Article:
[0081] In addition to the objective having a numerical aperture satisfying the condition of Lc≧Df, the optical apparatus may have at least one objective having a numerical aperture that satisfies the condition of Lc<Df. When the optical apparatus has both the objective satisfying the condition of Lc≧Df and the objective satisfying the condition of Lc<Df, the scanning control mechanism 37 sets optimum scanning speeds and chooses an optimum scanning mechanism for the first direction in accordance with the selection of either of the objectives. When Lc<Df, i.e. when the objective 35 is used, the optical apparatus is set in the OCT observation mode. In the OCT observation mode, the coherence length determines the resolution in the z-direction. Therefore, the scanning control mechanism 37 chooses the optical path length control mechanism 31 as a scanning mechanism for the first direction. Thus, the position in the sample 4 at which the optical path length of the signal light path and that of the reference light path coincide with each other is varied. At this time, there is no change in the relative positional relationship between the objective 35 and the sample 4. Assuming that the scanning speed of the optical element in the optical path length control mechanism 31 is v1, and the scanning speed of the light-scanning system 32 is v2, and further the scanning speed of the light-scanning system 33 is v3, the scanning control mechanism 37 sets each scanning speed so that the condition of v1>v2>v3 is satisfied.

[0082] Thus, when Lc<Df, the scanning speed of the optical path length control mechanism 31 (scanning speed in the first direction) is set faster than the scanning speed of the light-scanning system 32 (scanning speed in the second direction) to observe an image of the xz-section. In addition, the scanning speed of the light-scanning system 33 (scanning speed in the third direction) is set slower than the scanning speed of the light-scanning system 32 to obtain an xz-section image for each scanning point in the y-direction. Thus, the optical apparatus shown in FIG. 4 can obtain a three-dimensional image of the sample 4. It should be noted that fast scanning in the first direction is effective in obtaining a practical Doppler frequency in heterodyne interferometric measurement utilizing a Doppler frequency produced during scanning by the optical path length control mechanism 31.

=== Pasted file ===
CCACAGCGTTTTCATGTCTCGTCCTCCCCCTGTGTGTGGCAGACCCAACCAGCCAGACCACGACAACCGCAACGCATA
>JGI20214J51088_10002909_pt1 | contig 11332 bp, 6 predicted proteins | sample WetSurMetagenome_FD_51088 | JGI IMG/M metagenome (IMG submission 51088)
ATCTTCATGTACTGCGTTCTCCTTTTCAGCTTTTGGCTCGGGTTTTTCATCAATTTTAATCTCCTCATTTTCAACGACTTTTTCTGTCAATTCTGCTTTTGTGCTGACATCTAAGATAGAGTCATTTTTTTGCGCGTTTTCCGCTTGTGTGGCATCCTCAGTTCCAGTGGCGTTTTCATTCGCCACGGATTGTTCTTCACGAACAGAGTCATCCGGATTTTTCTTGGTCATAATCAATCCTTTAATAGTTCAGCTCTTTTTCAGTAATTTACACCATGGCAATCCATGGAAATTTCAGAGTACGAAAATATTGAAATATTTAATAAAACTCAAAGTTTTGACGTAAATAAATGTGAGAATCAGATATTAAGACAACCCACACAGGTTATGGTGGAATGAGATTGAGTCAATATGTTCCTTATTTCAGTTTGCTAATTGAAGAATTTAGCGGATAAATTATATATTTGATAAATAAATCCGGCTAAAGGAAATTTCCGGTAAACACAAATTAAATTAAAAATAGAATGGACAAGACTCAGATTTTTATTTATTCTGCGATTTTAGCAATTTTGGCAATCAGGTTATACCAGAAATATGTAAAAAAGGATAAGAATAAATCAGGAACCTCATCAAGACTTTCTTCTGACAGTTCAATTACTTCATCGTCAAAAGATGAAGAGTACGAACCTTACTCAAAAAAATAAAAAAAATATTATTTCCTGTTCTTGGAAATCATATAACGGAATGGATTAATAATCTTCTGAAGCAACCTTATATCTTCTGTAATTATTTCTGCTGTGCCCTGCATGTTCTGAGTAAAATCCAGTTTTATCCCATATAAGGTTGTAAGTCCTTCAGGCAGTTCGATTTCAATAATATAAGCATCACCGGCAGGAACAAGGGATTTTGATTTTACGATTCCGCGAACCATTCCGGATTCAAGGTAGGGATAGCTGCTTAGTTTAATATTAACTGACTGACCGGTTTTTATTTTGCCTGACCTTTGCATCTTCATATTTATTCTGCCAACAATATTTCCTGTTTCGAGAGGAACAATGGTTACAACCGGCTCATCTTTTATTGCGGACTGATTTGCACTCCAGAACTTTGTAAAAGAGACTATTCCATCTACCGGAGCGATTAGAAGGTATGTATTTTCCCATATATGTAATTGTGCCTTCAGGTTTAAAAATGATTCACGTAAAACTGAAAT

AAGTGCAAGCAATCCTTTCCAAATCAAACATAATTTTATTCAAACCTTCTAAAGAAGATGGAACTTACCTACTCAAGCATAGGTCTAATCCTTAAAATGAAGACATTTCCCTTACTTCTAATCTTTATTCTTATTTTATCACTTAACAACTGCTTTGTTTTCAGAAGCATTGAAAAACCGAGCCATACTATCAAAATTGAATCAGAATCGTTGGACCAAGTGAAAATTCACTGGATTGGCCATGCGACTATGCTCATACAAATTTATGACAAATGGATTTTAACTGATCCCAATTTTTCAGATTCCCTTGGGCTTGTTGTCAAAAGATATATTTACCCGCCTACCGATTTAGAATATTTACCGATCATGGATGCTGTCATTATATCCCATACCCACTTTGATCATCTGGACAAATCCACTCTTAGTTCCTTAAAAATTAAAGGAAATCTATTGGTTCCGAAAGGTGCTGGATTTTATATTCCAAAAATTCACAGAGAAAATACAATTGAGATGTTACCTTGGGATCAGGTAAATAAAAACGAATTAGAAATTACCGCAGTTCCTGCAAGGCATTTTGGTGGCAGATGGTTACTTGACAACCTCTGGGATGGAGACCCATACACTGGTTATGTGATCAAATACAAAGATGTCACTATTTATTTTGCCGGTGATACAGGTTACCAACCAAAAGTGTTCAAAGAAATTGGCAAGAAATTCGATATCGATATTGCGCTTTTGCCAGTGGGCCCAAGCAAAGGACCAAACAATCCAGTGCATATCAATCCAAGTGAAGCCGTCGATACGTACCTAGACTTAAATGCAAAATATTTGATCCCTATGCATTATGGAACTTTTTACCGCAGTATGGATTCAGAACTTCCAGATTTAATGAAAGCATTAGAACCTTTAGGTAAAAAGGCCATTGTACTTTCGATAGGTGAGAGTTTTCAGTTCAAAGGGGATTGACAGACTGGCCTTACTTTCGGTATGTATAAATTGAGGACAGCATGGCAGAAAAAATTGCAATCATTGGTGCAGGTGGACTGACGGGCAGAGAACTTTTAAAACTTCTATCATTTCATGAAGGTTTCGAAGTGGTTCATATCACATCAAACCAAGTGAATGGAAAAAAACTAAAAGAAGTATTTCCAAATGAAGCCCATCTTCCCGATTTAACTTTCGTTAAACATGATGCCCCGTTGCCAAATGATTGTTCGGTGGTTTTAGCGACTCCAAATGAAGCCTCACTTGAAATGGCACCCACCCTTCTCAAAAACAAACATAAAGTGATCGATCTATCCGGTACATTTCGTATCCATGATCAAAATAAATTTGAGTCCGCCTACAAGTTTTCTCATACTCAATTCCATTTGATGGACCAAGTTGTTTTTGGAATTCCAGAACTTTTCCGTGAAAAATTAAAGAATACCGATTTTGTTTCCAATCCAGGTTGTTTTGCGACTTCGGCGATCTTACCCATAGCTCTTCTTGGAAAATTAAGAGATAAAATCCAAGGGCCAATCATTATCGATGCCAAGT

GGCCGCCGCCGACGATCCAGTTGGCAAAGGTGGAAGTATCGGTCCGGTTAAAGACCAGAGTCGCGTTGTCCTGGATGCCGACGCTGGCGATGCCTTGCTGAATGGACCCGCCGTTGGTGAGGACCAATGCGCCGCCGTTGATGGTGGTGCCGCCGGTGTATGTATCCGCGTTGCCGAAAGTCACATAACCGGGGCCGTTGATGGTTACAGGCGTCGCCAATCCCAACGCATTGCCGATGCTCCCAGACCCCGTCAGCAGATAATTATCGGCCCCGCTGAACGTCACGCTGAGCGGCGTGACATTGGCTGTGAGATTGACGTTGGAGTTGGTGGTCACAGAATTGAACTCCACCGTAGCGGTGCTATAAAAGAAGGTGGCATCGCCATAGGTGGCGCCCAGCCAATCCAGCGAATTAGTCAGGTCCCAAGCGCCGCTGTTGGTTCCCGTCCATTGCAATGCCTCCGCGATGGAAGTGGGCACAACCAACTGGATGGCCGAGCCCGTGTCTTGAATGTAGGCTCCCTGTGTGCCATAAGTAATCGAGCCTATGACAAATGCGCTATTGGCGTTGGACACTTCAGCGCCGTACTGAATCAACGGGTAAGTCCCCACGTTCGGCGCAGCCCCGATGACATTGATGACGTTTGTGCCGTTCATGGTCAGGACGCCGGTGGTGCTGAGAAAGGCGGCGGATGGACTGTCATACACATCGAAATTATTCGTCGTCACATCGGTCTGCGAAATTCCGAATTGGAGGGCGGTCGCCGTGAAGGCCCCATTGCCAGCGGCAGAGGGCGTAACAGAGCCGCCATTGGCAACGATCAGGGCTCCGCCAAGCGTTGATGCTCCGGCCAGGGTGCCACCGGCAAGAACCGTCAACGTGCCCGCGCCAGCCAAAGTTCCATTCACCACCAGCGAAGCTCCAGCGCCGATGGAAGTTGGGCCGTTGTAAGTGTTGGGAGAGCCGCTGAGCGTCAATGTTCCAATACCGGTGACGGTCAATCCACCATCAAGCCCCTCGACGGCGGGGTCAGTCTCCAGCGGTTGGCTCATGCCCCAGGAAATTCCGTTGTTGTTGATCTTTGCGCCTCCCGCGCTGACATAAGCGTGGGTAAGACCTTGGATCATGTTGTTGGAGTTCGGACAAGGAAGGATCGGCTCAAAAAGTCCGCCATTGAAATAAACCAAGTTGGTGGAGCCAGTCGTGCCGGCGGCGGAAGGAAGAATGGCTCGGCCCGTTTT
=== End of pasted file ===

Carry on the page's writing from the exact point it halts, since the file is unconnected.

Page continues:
[0083] When Lc≧Df, i.e. when the objective 36 is used, the optical apparatus is set in the OCM observation mode. In the OCM observation mode, the depth of focus is not greater than the coherence length. Therefore, it is necessary in order to scan the observation point 39 in the first direction to change the relative positional relationship between the objective 36 and the sample 4. Accordingly, the scanning control mechanism 37 chooses the scanning stage 34 as a scanning mechanism for the first direction. Assuming that the scanning speed of the scanning stage 34 is v1, and the scanning speed of the light-scanning system 32 is v2, and further the scanning speed of the light-scanning system 33 is v3, the scanning control mechanism 37 sets each scanning speed so that the condition of v2>v3>v1 is satisfied.

[0084] Thus, when Lc≧Df, the scanning speed of the scanning stage 34 (scanning speed in the first direction) is set slower than the scanning speed of the light-scanning system 32 (scanning speed in the second direction) and the scanning speed of the light-scanning system 33 (scanning speed in the third direction) to observe an xy-section image preferentially. After the acquisition of an xy-section image, the scanning stage 34 is moved to obtain an xy-section image at a new z-position. Thus, a three-dimensional image of the sample 4 is obtained.

[0085] A scanning mirror may be used as a specific structure of each of the light-scanning systems 32 and 33. When a scanning mirror is used, scanning by the scanning stage 34 is in general slower in speed than scanning by the scanning mirror. Therefore, the most efficient way of observing a three-dimensional image of the sample 4 at as high a speed as possible is to perform scanning in the second and third directions at a higher speed than in the first direction. In other words, it is desirable that the scanning speeds should be set so as to satisfy the condition of v2>v3>v1.